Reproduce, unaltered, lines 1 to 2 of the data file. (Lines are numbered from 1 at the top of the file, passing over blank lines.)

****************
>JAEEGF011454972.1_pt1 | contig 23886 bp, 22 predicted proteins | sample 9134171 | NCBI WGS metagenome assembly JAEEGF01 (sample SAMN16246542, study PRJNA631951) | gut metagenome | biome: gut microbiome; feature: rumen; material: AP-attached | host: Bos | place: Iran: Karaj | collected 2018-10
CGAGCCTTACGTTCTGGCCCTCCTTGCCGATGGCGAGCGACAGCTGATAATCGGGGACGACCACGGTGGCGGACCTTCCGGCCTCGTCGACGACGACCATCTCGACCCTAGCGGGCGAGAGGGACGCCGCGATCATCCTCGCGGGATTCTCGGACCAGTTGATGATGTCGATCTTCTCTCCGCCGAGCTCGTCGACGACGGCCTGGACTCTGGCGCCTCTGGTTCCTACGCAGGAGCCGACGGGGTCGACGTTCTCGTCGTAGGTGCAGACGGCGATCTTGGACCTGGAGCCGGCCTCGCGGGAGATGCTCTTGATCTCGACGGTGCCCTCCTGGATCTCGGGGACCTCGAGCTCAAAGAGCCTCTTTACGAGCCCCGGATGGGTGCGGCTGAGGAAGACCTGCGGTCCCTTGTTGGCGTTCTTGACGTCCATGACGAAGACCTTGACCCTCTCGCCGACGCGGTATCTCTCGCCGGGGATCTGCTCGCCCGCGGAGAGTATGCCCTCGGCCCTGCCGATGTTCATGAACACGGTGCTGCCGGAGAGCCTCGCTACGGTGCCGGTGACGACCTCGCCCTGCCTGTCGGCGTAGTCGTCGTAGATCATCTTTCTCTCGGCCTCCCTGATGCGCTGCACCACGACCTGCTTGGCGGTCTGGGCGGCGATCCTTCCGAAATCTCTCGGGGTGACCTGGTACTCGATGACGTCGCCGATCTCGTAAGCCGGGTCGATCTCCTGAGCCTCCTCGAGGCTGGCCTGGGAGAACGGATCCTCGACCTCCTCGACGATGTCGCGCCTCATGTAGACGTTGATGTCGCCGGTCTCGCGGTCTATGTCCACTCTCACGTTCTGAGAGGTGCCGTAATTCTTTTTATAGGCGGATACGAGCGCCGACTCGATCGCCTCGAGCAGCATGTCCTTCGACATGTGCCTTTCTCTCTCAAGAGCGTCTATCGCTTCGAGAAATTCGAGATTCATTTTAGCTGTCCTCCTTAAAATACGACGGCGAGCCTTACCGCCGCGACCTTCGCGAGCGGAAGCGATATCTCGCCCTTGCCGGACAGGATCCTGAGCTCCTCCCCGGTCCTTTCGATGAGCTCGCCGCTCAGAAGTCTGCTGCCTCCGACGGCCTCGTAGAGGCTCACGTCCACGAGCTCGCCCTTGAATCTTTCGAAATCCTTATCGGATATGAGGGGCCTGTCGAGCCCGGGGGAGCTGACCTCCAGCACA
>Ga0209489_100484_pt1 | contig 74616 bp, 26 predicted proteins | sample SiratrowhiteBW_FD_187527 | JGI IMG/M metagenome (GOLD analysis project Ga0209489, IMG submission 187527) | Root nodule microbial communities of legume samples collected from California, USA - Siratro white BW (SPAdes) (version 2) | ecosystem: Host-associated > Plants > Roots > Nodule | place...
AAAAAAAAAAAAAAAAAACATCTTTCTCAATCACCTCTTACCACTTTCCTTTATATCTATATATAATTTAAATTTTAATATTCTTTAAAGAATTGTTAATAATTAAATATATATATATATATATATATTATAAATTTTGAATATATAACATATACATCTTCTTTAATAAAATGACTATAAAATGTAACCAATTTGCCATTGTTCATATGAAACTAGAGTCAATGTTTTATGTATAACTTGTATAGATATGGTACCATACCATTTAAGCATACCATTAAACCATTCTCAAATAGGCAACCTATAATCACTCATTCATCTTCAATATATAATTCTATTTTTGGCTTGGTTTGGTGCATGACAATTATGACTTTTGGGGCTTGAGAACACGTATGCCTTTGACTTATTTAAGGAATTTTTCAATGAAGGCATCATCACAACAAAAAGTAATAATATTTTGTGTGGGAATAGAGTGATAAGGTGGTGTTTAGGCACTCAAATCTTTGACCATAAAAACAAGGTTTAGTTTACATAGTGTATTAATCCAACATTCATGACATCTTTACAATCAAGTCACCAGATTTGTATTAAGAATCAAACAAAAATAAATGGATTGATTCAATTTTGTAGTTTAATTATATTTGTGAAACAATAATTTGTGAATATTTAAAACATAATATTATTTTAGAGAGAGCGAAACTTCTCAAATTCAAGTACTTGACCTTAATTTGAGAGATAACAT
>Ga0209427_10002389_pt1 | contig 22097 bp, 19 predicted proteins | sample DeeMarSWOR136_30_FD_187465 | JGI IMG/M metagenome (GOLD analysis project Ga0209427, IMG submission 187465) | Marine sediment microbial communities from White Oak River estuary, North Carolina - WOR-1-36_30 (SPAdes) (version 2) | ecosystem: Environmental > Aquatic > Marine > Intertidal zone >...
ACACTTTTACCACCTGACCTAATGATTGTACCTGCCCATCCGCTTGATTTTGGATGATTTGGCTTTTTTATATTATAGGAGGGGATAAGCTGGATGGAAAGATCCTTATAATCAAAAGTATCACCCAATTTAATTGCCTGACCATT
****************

>JAEEGF011454972.1_pt1 | contig 23886 bp, 22 predicted proteins | sample 9134171 | NCBI WGS metagenome assembly JAEEGF01 (sample SAMN16246542, study PRJNA631951) | gut metagenome | biome: gut microbiome; feature: rumen; material: AP-attached | host: Bos | place: Iran: Karaj | collected 2018-10
CGAGCCTTACGTTCTGGCCCTCCTTGCCGATGGCGAGCGACAGCTGATAATCGGGGACGACCACGGTGGCGGACCTTCCGGCCTCGTCGACGACGACCATCTCGACCCTAGCGGGCGAGAGGGACGCCGCGATCATCCTCGCGGGATTCTCGGACCAGTTGATGATGTCGATCTTCTCTCCGCCGAGCTCGTCGACGACGGCCTGGACTCTGGCGCCTCTGGTTCCTACGCAGGAGCCGACGGGGTCGACGTTCTCGTCGTAGGTGCAGACGGCGATCTTGGACCTGGAGCCGGCCTCGCGGGAGATGCTCTTGATCTCGACGGTGCCCTCCTGGATCTCGGGGACCTCGAGCTCAAAGAGCCTCTTTACGAGCCCCGGATGGGTGCGGCTGAGGAAGACCTGCGGTCCCTTGTTGGCGTTCTTGACGTCCATGACGAAGACCTTGACCCTCTCGCCGACGCGGTATCTCTCGCCGGGGATCTGCTCGCCCGCGGAGAGTATGCCCTCGGCCCTGCCGATGTTCATGAACACGGTGCTGCCGGAGAGCCTCGCTACGGTGCCGGTGACGACCTCGCCCTGCCTGTCGGCGTAGTCGTCGTAGATCATCTTTCTCTCGGCCTCCCTGATGCGCTGCACCACGACCTGCTTGGCGGTCTGGGCGGCGATCCTTCCGAAATCTCTCGGGGTGACCTGGTACTCGATGACGTCGCCGATCTCGTAAGCCGGGTCGATCTCCTGAGCCTCCTCGAGGCTGGCCTGGGAGAACGGATCCTCGACCTCCTCGACGATGTCGCGCCTCATGTAGACGTTGATGTCGCCGGTCTCGCGGTCTATGTCCACTCTCACGTTCTGAGAGGTGCCGTAATTCTTTTTATAGGCGGATACGAGCGCCGACTCGATCGCCTCGAGCAGCATGTCCTTCGACATGTGCCTTTCTCTCTCAAGAGCGTCTATCGCTTCGAGAAATTCGAGATTCATTTTAGCTGTCCTCCTTAAAATACGACGGCGAGCCTTACCGCCGCGACCTTCGCGAGCGGAAGCGATATCTCGCCCTTGCCGGACAGGATCCTGAGCTCCTCCCCGGTCCTTTCGATGAGCTCGCCGCTCAGAAGTCTGCTGCCTCCGACGGCCTCGTAGAGGCTCACGTCCACGAGCTCGCCCTTGAATCTTTCGAAATCCTTATCGGATATGAGGGGCCTGTCGAGCCCGGGGGAGCTGACCTCCAGCACA